Despite months of vehement denials, the Chron has officially done what the New York Times reported it was going to do last year: scrapped its standalone food section. Beginning this Sunday, the multiple-award-winning Food & Wine pages will be folded into a new section with the former Home coverage called Food+Home, which will feature coverage of decor and gardening alongside the regular complement of food and wine articles. Of course, the Chron is spinning this as a positive development, touting an "expanded" 16-page section with "more robust" coverage. "We aren't simply reporting on food – we're reporting on our culture today," new assistant managing editor for lifestyle Kitty Morgan said in a release. But the fact of the matter is that one of the few remaining standalone food sections, and arguably one of the nation's best, is on its way out, as presaged by the closure of the Tower of Bauer (the food section's separate building, complete with garden, wine cellar, and apiary) last year.
The Chron is also using Food+Home as an opportunity to delve more deeply into the intersections of food and sustainability and food and technology, and they claim that they'll introduce "a new generation" of staff writers and editors (recent hire Jonathan Kauffman and Chow's John Birdsall are among the names touted), covering of-the-moment topics like "juice fasts and food delivery services." Bauer's reviews will, of course, still be a focus, and there's also promises of lots of local chef coverage, "translating their smart, cutting-edge ideas for the home cook." To promote the new food section, the Chron is teaming up with flower-delivery startup BloomThat to deliver a special bouquet the week of July 6th, which will include a recipe utilizing ingredients from the flower arrangement.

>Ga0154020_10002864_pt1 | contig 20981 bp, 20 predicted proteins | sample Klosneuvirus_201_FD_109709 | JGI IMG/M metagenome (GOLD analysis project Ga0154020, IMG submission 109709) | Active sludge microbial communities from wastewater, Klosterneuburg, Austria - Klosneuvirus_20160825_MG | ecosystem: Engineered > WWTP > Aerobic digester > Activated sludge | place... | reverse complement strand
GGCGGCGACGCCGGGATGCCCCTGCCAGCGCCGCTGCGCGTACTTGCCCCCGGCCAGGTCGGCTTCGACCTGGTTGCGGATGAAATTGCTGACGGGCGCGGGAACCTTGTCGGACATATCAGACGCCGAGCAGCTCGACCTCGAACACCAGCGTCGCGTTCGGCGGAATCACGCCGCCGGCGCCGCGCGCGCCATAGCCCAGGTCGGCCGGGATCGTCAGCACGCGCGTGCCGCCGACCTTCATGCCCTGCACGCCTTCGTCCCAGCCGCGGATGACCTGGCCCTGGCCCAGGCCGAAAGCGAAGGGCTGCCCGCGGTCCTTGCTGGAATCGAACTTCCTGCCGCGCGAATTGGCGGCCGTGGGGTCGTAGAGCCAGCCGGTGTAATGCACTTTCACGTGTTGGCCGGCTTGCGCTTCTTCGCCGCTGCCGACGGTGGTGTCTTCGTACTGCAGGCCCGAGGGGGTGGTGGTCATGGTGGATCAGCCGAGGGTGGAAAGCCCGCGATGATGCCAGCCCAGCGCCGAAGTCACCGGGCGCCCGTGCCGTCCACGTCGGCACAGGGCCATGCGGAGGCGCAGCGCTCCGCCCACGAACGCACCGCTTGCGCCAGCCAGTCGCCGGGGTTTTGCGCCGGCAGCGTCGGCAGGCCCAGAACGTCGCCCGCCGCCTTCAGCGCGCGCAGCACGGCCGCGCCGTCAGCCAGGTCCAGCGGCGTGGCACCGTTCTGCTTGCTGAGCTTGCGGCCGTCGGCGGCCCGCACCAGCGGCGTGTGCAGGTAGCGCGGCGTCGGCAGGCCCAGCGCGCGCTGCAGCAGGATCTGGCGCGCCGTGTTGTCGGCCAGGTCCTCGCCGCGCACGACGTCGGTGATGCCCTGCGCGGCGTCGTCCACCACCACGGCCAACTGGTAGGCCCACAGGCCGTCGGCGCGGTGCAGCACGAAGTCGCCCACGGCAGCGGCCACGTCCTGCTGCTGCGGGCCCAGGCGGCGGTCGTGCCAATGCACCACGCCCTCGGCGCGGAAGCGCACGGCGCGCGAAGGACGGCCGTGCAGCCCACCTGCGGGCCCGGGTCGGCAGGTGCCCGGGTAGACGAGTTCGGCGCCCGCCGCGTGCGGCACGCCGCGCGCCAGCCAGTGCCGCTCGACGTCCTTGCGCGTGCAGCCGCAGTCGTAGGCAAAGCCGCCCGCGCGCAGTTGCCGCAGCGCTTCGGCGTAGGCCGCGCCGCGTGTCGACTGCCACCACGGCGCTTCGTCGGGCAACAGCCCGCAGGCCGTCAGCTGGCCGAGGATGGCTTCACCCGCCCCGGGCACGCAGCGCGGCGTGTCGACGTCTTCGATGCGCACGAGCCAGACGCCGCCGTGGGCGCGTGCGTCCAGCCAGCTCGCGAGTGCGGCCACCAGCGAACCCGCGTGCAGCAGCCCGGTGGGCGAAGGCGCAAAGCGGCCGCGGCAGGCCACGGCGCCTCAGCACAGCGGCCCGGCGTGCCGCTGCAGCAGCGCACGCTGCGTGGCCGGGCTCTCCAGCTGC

UPDATE: 6/27, 5:44 p.m: Morgan made a statement on the change in food coverage, saying that, depending on the season, the new food sub-section will have "approximately the same number of pages" as the previous stand-alone section. Though the new section will have only one cover, it will be "60-70% food and 30-40% home and garden." Morgan could not confirm that the decision to merge the two lifestyle sections was motivated by advertising dollars or marketing, but said that from her end, it was meant to offer a "much more visually driven package."